RETs can also share their research experience with their students, which can provide K-12 students with a glimpse into what engineering looks like in the real world. This was true for Frady, who shared how she created artificial neural networks in the CNT-affiliated Neural Systems Lab.

“I have a lot of kids that are interested in coding and science but not necessarily ‘traditional’ biology,” Frady said. “It’s valuable for them to know that you can do something biology-related in engineering.”

Currently, Calvin is developing curriculum for a high school physics class that’s catered to students who plan to take biology the following year.

Through his curriculum, Calvin hopes to teach physics in the context of neuroscience and spark his students’ interest in the subject. He hopes to do this by mimicking the engineering design process that’s used by scientists and engineers, which often involves asking open-ended questions where there is no one solution. Frady took a similar approach when she piloted her curriculum.

“Part of my curriculum focused on going through the engineering design process – making something, testing it and being okay with ‘failure,’” Frady said. “I talk [my students] through that and explain that it’s part of the engineering process.”

An integral part of neural engineering is neuroethics, which is a cornerstone of the CNT’s research. For this reason, Bergsman requires that teachers write a lesson plan that incorporates neuroethics, often by inviting students to think about the impact of their work.

“It’s critical to our center and part of our identity that we [have conversations] about how to think about neuroethics from the beginning all the way to when [neurotechnology] is out in the world,” Bergsman said. “I think that young people are very interested in ethics and issues of justice, security and identity.”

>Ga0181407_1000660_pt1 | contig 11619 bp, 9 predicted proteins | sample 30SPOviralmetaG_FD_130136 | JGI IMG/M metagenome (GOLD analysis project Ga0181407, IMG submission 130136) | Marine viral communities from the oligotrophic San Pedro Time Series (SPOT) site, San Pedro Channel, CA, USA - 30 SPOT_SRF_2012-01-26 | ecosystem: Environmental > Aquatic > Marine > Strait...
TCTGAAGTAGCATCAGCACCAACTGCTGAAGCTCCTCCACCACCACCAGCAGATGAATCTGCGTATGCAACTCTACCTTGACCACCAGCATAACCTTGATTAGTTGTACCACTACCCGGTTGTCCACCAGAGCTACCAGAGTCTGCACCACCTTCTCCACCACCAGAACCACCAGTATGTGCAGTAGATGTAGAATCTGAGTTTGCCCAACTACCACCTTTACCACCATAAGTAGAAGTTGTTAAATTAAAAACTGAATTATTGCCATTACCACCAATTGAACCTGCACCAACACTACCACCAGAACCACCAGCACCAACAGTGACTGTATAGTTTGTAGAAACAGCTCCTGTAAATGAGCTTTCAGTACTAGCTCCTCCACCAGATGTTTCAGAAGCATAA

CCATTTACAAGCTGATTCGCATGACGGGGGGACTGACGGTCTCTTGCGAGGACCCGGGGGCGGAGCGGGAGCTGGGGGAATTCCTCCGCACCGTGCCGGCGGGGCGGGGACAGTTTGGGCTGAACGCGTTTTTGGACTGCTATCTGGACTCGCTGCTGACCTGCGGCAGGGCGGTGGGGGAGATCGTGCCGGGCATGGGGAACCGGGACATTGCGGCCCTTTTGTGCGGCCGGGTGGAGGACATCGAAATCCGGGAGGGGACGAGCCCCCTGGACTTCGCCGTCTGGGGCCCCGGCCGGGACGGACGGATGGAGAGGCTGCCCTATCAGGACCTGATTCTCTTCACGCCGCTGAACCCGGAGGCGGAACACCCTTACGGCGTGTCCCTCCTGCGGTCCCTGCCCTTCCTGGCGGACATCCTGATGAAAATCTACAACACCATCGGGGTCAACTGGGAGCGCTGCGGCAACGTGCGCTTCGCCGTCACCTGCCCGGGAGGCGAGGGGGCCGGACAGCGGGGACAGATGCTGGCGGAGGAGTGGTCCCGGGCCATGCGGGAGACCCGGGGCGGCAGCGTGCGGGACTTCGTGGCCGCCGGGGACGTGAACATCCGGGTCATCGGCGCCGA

To address neuroethics, Frady drew inspiration from a previous RET’s curriculum. She started by inviting her students to reflect on their assumptions about who is included and excluded in society. Then, the class watches the documentary “FIXED,” which discusses different forms of human enhancement and the impact of neurotechnology on people’s lives. Afterward, students reflect on how their assumptions may have changed and why.

“We weave that conversation into the design process,” Frady said. “It gets them thinking before they even start designing.”

Providing resources to create far-reaching curricula

During the RET program, teachers also attend lectures that educate them about neural engineering and strategies for developing curriculum that incorporates engineering principles. For example, they conduct a sheep brain dissection, use a cockroach leg to record neural signals, and attend a lecture by Gina Tesoriero, a PhD student in the UW College of Education, about how to prioritize inclusion when developing lesson plans. One tip from Tesoriero was to move away from traditional lectures and be open to new teaching tools for introducing topics in the classroom. By doing this, Moore said that the RET curriculum can inspire students to envision themselves in the field of neural engineering.

“It can take something that would otherwise be science fiction and show that it can happen,” Moore said. “Then, they might want to become scientists or engineers because they can see themselves in that role.”

Through the program, Bergsman is available to provide resources and mentorship to RET teachers as they develop their curricula and seek professional development opportunities. For example, Bergsman has been encouraging Frady to present her research at a conference or write a journal article about her curriculum. Other teachers have presented their curriculum at national conferences that are hosted by the National Science Teachers Association and American Society for Engineering Education.

“Kristen has been the biggest mentor in developing curriculum and providing feedback for me as someone who’s developing curriculum for the first and second time,” Frady said.

Ultimately, RET empowers its teachers to introduce students to the interdisciplinary field of neural engineering in an inclusive, engaging and thoughtful way. Moore is grateful that the CNT has supported her in achieving this goal.

“I was an engineer in the past and later became a middle school teacher,” Moore said. “I thought the two worlds were so separate, and this was a way to combine them both. It’s incredibly amazing to be able to bring these kinds of lessons, ideas and current applications to middle schoolers. They’re thrilled by it.”

Learn more about the RET by checking out the CNT’s website, seeing lesson plans from past RETs, or contacting Kristen Bergsman.